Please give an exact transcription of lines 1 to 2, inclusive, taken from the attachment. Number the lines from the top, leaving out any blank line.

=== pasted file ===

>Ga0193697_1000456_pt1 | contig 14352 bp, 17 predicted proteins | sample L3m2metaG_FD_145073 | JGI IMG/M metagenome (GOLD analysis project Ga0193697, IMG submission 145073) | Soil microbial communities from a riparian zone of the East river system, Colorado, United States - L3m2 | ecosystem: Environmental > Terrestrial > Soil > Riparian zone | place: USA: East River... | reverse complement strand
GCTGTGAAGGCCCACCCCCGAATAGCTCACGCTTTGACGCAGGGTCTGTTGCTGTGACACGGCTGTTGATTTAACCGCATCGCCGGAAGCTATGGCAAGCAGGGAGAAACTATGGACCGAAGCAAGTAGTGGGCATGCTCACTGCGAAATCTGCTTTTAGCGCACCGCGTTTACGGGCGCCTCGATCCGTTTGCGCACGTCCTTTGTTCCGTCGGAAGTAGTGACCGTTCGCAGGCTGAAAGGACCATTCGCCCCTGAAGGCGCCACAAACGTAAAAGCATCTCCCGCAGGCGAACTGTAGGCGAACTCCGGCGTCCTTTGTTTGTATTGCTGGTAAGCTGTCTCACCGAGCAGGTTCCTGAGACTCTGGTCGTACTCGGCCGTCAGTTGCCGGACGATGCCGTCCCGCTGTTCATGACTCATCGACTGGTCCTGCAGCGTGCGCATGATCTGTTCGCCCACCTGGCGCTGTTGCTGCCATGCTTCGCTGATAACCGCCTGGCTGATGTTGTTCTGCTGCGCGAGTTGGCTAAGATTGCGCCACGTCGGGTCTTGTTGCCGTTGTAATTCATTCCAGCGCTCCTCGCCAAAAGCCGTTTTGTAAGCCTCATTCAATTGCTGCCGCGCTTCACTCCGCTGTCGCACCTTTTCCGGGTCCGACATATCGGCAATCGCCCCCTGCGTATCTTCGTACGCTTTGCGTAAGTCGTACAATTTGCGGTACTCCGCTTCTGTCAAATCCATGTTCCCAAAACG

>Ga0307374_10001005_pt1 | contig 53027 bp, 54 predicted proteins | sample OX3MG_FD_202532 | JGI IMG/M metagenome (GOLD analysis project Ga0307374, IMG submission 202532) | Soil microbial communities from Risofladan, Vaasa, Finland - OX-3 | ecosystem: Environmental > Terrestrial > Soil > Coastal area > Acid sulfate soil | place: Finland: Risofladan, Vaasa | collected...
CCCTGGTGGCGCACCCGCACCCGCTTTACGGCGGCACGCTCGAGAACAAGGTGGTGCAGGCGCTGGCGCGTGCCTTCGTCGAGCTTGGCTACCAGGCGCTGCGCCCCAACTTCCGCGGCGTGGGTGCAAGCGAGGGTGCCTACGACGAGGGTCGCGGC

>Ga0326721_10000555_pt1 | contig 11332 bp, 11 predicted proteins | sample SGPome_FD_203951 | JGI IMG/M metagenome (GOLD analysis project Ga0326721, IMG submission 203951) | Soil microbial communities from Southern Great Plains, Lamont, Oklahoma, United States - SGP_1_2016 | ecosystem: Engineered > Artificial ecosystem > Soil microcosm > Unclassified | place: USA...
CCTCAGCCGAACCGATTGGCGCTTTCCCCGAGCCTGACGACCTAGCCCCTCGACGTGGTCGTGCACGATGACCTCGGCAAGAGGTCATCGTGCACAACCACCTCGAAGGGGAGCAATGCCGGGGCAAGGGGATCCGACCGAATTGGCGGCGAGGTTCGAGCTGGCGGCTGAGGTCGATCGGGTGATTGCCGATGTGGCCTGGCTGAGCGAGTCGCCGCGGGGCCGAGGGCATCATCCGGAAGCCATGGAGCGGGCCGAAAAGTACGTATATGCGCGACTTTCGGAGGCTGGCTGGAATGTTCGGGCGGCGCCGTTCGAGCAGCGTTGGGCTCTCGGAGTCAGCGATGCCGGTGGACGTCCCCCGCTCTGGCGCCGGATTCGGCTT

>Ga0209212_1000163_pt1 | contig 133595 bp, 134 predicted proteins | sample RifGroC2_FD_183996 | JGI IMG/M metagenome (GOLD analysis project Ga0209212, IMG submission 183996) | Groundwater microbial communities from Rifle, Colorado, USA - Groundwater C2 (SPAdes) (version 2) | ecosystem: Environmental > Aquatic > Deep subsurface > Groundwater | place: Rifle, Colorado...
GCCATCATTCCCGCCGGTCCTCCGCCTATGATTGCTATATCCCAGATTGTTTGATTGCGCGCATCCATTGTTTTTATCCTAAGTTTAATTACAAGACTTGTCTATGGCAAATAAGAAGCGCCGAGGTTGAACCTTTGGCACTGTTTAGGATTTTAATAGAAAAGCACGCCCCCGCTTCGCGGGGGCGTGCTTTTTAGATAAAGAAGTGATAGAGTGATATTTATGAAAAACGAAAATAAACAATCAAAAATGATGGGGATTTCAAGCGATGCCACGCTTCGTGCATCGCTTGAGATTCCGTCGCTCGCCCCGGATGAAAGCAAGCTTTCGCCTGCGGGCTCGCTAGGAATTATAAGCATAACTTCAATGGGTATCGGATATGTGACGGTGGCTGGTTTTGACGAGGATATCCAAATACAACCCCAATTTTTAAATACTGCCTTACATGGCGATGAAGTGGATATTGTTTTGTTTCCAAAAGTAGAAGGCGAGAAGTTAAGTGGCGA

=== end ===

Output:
>Ga0193697_1000456_pt1 | contig 14352 bp, 17 predicted proteins | sample L3m2metaG_FD_145073 | JGI IMG/M metagenome (GOLD analysis project Ga0193697, IMG submission 145073) | Soil microbial communities from a riparian zone of the East river system, Colorado, United States - L3m2 | ecosystem: Environmental > Terrestrial > Soil > Riparian zone | place: USA: East River... | reverse complement strand
GCTGTGAAGGCCCACCCCCGAATAGCTCACGCTTTGACGCAGGGTCTGTTGCTGTGACACGGCTGTTGATTTAACCGCATCGCCGGAAGCTATGGCAAGCAGGGAGAAACTATGGACCGAAGCAAGTAGTGGGCATGCTCACTGCGAAATCTGCTTTTAGCGCACCGCGTTTACGGGCGCCTCGATCCGTTTGCGCACGTCCTTTGTTCCGTCGGAAGTAGTGACCGTTCGCAGGCTGAAAGGACCATTCGCCCCTGAAGGCGCCACAAACGTAAAAGCATCTCCCGCAGGCGAACTGTAGGCGAACTCCGGCGTCCTTTGTTTGTATTGCTGGTAAGCTGTCTCACCGAGCAGGTTCCTGAGACTCTGGTCGTACTCGGCCGTCAGTTGCCGGACGATGCCGTCCCGCTGTTCATGACTCATCGACTGGTCCTGCAGCGTGCGCATGATCTGTTCGCCCACCTGGCGCTGTTGCTGCCATGCTTCGCTGATAACCGCCTGGCTGATGTTGTTCTGCTGCGCGAGTTGGCTAAGATTGCGCCACGTCGGGTCTTGTTGCCGTTGTAATTCATTCCAGCGCTCCTCGCCAAAAGCCGTTTTGTAAGCCTCATTCAATTGCTGCCGCGCTTCACTCCGCTGTCGCACCTTTTCCGGGTCCGACATATCGGCAATCGCCCCCTGCGTATCTTCGTACGCTTTGCGTAAGTCGTACAATTTGCGGTACTCCGCTTCTGTCAAATCCATGTTCCCAAAACG